Cantona returned in England and made a low-key return briefly at Sheffield Wednesday before joining Leeds United in February 1992 - in time to make 15 league appearances and help Leeds win the Championship at Manchester United's expense.

He became an idol of the Leeds fans as they sang the terrace chant "Ohh-Ahh-Cantona". Then suddenly in November 1992 after 13 appearances into the new season, he was sensationally transferred to Manchester United for the comparatively small sum of £1.2 million. It was to be one of the biggest bargains in British football history. Cantona inspired United to their first League title for 26 years in 1993 and the following year another title with the FA Cup - to complete the club's first Double. He also won the recognition of his fellow professional's, winning the PFA Player of the Year award in 1994 and had also risen to become Captain of the French National team.

Manchester United's Greatest Idol

At Leeds, Cantona was an idol, at Manchester United he was a God. Fans worshipped him the like of which Old Trafford had not seen or may ever see. He was hailed as "Eric the King" with the French red, white and blue colours as prevalent at Old Trafford than the normal red, white and black. Even to this day 3 years after his departure fans still sing his name. No United player has ever had such a relationship with his fans. Eric was a player to be proud of and symbol of a resurgent Manchester United in the 1990s. He encapsulated what United fans think of our club: different, better.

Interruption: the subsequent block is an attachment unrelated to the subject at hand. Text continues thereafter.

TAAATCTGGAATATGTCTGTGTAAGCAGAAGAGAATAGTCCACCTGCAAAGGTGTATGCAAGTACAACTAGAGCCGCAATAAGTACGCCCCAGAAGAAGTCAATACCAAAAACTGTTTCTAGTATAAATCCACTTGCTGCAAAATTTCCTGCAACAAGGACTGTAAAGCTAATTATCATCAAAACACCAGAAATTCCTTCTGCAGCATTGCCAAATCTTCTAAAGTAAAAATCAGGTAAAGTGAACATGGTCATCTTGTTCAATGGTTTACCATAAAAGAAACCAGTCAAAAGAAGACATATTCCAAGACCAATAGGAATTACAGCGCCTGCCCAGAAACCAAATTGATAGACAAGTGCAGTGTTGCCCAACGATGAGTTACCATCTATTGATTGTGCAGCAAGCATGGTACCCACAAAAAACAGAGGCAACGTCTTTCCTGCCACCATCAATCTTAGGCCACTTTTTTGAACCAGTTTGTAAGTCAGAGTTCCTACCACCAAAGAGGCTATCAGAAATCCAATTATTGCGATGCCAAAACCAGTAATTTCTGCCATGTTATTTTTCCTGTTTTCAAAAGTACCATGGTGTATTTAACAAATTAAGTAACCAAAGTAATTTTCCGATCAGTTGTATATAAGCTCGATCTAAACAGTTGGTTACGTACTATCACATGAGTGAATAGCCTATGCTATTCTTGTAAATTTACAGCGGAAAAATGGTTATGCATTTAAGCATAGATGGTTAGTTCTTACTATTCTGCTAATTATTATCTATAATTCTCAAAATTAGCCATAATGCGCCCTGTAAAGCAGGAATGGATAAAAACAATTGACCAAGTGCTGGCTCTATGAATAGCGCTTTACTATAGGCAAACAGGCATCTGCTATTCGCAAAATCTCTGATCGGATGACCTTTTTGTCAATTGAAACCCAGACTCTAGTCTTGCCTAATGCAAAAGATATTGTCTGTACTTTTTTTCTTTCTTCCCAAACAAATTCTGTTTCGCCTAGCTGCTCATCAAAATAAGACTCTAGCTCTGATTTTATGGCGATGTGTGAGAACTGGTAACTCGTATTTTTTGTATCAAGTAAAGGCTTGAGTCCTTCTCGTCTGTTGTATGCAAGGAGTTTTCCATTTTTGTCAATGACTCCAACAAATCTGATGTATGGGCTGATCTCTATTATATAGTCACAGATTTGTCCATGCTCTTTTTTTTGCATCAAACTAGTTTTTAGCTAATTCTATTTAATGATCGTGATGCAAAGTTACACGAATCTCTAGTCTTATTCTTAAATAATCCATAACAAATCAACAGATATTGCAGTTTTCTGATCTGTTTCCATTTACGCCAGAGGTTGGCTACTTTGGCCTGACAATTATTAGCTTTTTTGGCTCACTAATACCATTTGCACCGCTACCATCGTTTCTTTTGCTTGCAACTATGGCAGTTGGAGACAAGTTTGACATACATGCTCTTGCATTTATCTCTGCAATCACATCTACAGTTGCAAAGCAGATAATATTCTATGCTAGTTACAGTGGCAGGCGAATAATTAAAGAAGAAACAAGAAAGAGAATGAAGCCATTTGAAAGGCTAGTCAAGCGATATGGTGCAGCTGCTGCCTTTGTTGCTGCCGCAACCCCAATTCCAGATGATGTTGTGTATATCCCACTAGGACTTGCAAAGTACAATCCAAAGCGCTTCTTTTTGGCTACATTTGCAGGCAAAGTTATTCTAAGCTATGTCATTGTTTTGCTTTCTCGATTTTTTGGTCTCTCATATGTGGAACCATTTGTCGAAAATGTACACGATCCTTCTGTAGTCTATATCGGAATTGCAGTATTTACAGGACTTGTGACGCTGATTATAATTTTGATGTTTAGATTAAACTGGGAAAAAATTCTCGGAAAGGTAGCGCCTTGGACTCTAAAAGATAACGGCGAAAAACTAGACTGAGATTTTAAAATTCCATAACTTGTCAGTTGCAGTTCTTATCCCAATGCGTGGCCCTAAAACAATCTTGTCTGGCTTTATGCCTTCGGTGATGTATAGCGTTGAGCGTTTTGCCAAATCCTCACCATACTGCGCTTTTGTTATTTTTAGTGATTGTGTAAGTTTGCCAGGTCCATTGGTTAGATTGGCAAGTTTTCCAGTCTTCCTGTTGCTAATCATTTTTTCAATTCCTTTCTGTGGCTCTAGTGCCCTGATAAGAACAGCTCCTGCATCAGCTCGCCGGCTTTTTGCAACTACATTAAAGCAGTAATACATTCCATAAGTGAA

Memorable Cantona moments? Well, there are many: A stunning volley against Wimbledon in the FA Cup 5th Round 1994, his pair of penalty kicks that sunk Chelsea in the Cup Final of the same year, a brilliant chip against Sheffield United in the 3rd Round the following year. Then there was his individual effort against QPR in October 1993, scoring two goals against Man City in both derbies of the 93-94 season, his crucial winner at Newcastle in March 1996, his superb strike versus Arsenal that same month, his winning goal in the 1996 FA Cup Final, a delicate lob against Sunderland in December 1996.......the list could go on and on.

Super-Confident

When Eric was playing you always knew that when it mattered, United would win. Cantona would install in the rest of the team an unbeatable confidence. His presence alone was enough. Footballers need self-belief but Eric Cantona had unfathomable reserves of the stuff. His arrogance had upset colleagues in the past, but at United it only inspired them.

Eric really did intimidate opponents and wind-up opposing fans. There was his confident Gallic strut with his chest puffed out, or sometimes he'd stand with hands on hips gesturing like a movie Director. Not forgetting the way his shirt collar was always famously turned up. He was truly fascinating to watch but Cantona was no ordinary footballer. He liked philosophy, poetry, art, drama - this all added to his enigmatic character and reputation.

From Hell to Heaven

In the infamous "Kung-foo kick" Cantona's volatile state of mind led to him attacking an abusive spectator. A court sentence of 120 hours' community service was accompanied by a world-wide ban on Cantona playing football until October 1995. The French FA stripped him of captaincy of the national team and Cantona would never play for his country again. In his absence United lost the League by a point to Blackburn, a title they surely would have won had he not been banned.